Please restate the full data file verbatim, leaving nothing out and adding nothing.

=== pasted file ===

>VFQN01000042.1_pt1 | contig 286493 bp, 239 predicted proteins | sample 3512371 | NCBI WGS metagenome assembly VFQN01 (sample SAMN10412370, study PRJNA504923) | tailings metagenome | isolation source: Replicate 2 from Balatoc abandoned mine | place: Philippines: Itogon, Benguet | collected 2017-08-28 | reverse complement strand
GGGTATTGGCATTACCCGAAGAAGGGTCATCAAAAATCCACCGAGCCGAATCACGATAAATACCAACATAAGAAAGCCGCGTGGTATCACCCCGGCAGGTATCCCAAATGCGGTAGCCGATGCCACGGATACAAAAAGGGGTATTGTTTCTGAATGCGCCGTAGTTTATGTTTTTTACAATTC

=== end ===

>VFQN01000042.1_pt1 | contig 286493 bp, 239 predicted proteins | sample 3512371 | NCBI WGS metagenome assembly VFQN01 (sample SAMN10412370, study PRJNA504923) | tailings metagenome | isolation source: Replicate 2 from Balatoc abandoned mine | place: Philippines: Itogon, Benguet | collected 2017-08-28 | reverse complement strand
GGGTATTGGCATTACCCGAAGAAGGGTCATCAAAAATCCACCGAGCCGAATCACGATAAATACCAACATAAGAAAGCCGCGTGGTATCACCCCGGCAGGTATCCCAAATGCGGTAGCCGATGCCACGGATACAAAAAGGGGTATTGTTTCTGAATGCGCCGTAGTTTATGTTTTTTACAATTC